Golden eagles are opportunistic predators and eat many kinds of animals, but mainly eat small mammals such as rabbits, hares and ground squirrels, as well as various types of birds. They also feed on ungulates such as sheep and goats, small carnivores such as foxes, and reptiles.
Golden eagles inhabit many areas in the northern hemisphere, and the local availability of prey species impacts their diet. Rabbits, hares, squirrels and other small mammals, such as marmots and prairie dogs, compose over 40 percent of their diet. Sometimes, they also feed on smaller mammals like rats, mice, lemmings and gerbils. Among carnivores, golden eagles most often hunt foxes, and they also sometimes eat weasels, martens, cats, otters and badgers. Birds commonly consumed by golden eagles include grouse, pheasants, ptarmigans, partridges, pigeons and geese.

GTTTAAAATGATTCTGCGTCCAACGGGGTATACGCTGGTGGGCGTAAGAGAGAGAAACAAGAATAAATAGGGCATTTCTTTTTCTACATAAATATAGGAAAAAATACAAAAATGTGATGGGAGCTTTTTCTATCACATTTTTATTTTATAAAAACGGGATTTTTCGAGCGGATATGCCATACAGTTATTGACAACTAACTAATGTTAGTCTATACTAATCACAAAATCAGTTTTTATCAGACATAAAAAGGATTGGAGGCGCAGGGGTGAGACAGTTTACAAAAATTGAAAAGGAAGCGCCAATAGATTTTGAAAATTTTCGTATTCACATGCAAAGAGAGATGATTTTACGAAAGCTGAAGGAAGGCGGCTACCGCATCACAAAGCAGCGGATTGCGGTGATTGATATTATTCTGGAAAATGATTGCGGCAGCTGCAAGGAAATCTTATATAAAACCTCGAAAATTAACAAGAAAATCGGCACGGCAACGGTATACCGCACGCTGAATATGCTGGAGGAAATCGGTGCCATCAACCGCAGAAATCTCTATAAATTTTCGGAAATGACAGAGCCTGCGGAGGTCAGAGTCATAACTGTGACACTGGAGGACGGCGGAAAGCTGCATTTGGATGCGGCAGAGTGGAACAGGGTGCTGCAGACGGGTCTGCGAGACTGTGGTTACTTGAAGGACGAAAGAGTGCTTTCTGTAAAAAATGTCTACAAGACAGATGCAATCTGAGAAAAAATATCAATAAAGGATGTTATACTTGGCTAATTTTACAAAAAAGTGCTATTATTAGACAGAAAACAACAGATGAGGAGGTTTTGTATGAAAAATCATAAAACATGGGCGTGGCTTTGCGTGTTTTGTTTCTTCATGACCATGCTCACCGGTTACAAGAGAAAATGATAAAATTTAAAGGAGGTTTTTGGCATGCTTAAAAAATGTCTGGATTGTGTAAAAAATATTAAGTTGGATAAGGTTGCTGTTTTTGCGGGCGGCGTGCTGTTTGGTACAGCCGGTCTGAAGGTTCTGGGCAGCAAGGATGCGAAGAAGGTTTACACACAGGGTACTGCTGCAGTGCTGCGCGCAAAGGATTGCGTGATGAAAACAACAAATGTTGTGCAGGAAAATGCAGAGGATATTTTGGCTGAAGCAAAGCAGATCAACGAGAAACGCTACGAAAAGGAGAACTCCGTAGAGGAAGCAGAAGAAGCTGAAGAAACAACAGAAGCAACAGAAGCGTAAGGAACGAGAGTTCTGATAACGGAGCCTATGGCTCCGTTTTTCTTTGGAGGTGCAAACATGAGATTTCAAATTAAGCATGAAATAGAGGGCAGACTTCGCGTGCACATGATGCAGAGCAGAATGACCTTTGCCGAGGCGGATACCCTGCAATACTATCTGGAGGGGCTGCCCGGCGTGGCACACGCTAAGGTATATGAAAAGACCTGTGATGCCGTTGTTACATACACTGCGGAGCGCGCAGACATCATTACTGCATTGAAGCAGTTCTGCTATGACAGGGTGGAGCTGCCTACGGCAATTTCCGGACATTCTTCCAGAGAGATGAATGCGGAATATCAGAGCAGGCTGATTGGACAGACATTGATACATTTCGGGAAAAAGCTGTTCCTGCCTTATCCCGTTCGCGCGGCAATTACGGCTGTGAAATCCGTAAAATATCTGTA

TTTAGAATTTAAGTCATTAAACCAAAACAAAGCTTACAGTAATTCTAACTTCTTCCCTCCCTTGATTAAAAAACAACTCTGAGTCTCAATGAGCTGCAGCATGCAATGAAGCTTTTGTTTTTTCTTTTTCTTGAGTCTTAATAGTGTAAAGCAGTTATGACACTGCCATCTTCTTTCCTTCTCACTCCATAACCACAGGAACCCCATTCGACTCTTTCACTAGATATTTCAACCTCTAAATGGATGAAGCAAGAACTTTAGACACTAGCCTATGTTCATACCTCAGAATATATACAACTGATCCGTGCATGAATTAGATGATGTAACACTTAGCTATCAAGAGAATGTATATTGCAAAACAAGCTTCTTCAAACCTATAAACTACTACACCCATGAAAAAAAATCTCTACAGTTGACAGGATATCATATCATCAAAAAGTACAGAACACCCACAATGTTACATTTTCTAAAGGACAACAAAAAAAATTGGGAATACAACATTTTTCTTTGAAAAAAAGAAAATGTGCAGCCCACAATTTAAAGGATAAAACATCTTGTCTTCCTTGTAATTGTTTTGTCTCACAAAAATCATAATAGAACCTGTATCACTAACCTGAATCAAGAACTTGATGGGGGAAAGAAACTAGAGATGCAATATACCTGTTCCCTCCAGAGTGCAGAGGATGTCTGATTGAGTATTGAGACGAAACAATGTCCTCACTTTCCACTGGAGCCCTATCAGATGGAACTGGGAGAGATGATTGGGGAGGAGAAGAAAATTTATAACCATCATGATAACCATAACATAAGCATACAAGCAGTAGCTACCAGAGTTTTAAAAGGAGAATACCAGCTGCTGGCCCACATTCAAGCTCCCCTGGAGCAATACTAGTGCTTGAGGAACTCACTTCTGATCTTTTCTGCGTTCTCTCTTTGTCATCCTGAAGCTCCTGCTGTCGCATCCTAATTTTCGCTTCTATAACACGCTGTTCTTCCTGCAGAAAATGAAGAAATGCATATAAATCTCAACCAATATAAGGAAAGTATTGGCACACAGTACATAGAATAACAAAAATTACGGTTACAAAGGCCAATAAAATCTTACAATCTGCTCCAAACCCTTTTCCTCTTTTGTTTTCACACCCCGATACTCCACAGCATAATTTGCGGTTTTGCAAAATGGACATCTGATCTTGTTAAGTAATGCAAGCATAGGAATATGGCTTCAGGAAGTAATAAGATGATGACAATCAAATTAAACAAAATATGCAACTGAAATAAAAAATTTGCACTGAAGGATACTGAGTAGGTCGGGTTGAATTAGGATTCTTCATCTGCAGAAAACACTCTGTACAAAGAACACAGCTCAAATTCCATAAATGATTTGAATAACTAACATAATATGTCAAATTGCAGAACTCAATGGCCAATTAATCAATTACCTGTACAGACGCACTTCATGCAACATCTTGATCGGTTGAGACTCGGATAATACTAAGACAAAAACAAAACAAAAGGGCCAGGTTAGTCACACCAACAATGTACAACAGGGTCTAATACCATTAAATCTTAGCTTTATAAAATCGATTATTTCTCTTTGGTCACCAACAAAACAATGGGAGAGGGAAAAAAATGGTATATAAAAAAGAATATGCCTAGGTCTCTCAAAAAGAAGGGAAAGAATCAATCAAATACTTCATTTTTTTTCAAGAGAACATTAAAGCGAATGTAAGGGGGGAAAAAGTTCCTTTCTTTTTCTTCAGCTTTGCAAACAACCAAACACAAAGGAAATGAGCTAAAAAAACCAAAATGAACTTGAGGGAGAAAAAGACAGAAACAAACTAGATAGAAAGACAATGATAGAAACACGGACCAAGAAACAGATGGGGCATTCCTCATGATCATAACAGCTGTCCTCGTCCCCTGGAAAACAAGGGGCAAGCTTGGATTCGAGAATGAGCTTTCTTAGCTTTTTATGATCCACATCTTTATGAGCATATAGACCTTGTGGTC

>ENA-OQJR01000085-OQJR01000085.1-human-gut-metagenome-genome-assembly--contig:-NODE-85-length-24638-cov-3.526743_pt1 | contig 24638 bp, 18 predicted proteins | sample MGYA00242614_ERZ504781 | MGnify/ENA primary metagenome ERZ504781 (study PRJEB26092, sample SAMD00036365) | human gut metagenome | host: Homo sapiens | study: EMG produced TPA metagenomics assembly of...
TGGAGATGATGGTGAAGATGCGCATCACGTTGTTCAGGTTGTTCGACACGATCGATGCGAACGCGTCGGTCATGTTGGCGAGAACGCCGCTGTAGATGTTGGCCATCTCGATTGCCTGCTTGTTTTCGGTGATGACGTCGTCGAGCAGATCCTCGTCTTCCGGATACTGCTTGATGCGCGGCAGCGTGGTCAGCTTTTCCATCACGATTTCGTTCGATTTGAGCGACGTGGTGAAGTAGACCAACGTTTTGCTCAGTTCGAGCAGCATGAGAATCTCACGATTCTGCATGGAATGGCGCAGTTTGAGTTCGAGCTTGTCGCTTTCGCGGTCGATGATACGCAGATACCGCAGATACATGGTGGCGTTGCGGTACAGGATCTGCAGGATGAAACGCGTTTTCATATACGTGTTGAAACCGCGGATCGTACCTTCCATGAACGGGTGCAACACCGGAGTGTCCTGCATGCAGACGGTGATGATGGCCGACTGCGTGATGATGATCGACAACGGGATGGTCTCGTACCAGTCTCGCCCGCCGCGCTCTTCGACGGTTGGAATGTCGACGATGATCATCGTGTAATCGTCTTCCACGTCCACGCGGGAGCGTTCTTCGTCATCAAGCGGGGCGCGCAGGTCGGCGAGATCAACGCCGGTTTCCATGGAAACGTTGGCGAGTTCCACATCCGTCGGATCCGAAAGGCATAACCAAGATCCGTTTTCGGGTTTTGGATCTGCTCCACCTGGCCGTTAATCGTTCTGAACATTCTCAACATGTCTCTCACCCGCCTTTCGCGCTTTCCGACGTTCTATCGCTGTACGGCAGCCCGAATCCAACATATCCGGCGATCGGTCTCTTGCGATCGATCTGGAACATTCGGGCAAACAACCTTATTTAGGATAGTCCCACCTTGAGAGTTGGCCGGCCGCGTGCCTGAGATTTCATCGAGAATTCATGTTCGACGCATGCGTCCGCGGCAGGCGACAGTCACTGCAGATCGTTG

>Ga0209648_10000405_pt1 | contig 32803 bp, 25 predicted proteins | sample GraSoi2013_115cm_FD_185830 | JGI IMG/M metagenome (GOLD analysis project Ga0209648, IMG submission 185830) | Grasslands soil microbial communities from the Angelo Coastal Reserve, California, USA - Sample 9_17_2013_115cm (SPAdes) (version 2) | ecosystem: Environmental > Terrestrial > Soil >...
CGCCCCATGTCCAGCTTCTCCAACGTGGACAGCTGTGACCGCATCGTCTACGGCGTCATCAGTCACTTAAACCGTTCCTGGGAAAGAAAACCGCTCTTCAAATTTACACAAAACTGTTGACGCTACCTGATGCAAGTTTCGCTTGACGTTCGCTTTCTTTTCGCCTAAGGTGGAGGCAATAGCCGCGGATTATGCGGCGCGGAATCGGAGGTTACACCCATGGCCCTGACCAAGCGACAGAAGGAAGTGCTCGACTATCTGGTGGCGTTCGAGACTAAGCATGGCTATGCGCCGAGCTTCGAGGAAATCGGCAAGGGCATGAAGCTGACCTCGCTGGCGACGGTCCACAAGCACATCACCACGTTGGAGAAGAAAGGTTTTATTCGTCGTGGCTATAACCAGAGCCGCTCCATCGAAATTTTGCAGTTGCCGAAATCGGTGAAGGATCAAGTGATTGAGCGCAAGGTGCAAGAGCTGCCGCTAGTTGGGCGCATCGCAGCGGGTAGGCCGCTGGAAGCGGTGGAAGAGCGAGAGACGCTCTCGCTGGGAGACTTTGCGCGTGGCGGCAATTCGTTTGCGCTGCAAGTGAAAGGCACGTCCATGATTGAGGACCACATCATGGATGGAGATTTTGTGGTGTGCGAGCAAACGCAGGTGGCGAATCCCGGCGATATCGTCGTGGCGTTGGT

Golden eagles usually hunt the young of ungulates like deer, sheep and goats because they are unable to carry away large prey. However, they have been known to fly low, grip the backs or necks of larger ungulates, sustain the hold until the larger mammals collapse and feed on the spot. The most common reptiles consumed are various species of snakes, but golden eagles also feed on large lizards. When golden eagles hunt tortoises, they fly 60 to 70 feet above the ground and drop the tortoises, hoping to shatter their shells. In some areas, golden eagles feed on salmon, trout, pike and other fish.